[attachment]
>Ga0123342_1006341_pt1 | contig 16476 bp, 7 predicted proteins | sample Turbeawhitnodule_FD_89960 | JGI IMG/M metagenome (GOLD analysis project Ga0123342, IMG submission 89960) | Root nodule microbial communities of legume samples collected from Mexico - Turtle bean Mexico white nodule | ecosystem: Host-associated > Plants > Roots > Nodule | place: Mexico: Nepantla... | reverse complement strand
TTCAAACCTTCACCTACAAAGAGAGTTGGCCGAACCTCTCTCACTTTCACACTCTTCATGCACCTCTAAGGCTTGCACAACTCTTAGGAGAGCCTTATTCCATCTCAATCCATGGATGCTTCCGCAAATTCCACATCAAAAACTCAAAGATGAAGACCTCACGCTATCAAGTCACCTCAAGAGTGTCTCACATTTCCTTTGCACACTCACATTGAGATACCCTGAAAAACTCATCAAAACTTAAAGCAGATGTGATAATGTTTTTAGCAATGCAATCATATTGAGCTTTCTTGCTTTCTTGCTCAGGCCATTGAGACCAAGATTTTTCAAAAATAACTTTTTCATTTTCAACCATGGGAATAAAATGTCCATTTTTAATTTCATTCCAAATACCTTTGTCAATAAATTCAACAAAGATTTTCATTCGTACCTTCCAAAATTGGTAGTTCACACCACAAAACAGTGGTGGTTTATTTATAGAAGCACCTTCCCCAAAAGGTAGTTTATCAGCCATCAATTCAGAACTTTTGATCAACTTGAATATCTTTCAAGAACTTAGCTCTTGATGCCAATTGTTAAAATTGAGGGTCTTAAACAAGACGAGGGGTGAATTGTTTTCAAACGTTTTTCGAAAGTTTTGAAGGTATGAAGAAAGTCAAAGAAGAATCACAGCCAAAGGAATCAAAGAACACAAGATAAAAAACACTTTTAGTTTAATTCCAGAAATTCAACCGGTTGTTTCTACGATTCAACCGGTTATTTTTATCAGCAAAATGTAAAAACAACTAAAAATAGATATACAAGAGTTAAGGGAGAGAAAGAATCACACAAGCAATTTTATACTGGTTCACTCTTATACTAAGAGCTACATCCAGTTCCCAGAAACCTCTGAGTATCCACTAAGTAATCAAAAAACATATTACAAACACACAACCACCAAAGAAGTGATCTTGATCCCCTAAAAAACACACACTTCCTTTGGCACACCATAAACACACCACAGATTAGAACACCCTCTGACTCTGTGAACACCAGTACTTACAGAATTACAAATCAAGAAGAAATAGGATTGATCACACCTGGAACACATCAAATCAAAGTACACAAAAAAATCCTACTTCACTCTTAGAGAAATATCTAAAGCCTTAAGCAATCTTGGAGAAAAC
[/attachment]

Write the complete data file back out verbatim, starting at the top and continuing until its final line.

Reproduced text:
>Ga0123342_1006341_pt1 | contig 16476 bp, 7 predicted proteins | sample Turbeawhitnodule_FD_89960 | JGI IMG/M metagenome (GOLD analysis project Ga0123342, IMG submission 89960) | Root nodule microbial communities of legume samples collected from Mexico - Turtle bean Mexico white nodule | ecosystem: Host-associated > Plants > Roots > Nodule | place: Mexico: Nepantla... | reverse complement strand
TTCAAACCTTCACCTACAAAGAGAGTTGGCCGAACCTCTCTCACTTTCACACTCTTCATGCACCTCTAAGGCTTGCACAACTCTTAGGAGAGCCTTATTCCATCTCAATCCATGGATGCTTCCGCAAATTCCACATCAAAAACTCAAAGATGAAGACCTCACGCTATCAAGTCACCTCAAGAGTGTCTCACATTTCCTTTGCACACTCACATTGAGATACCCTGAAAAACTCATCAAAACTTAAAGCAGATGTGATAATGTTTTTAGCAATGCAATCATATTGAGCTTTCTTGCTTTCTTGCTCAGGCCATTGAGACCAAGATTTTTCAAAAATAACTTTTTCATTTTCAACCATGGGAATAAAATGTCCATTTTTAATTTCATTCCAAATACCTTTGTCAATAAATTCAACAAAGATTTTCATTCGTACCTTCCAAAATTGGTAGTTCACACCACAAAACAGTGGTGGTTTATTTATAGAAGCACCTTCCCCAAAAGGTAGTTTATCAGCCATCAATTCAGAACTTTTGATCAACTTGAATATCTTTCAAGAACTTAGCTCTTGATGCCAATTGTTAAAATTGAGGGTCTTAAACAAGACGAGGGGTGAATTGTTTTCAAACGTTTTTCGAAAGTTTTGAAGGTATGAAGAAAGTCAAAGAAGAATCACAGCCAAAGGAATCAAAGAACACAAGATAAAAAACACTTTTAGTTTAATTCCAGAAATTCAACCGGTTGTTTCTACGATTCAACCGGTTATTTTTATCAGCAAAATGTAAAAACAACTAAAAATAGATATACAAGAGTTAAGGGAGAGAAAGAATCACACAAGCAATTTTATACTGGTTCACTCTTATACTAAGAGCTACATCCAGTTCCCAGAAACCTCTGAGTATCCACTAAGTAATCAAAAAACATATTACAAACACACAACCACCAAAGAAGTGATCTTGATCCCCTAAAAAACACACACTTCCTTTGGCACACCATAAACACACCACAGATTAGAACACCCTCTGACTCTGTGAACACCAGTACTTACAGAATTACAAATCAAGAAGAAATAGGATTGATCACACCTGGAACACATCAAATCAAAGTACACAAAAAAATCCTACTTCACTCTTAGAGAAATATCTAAAGCCTTAAGCAATCTTGGAGAAAAC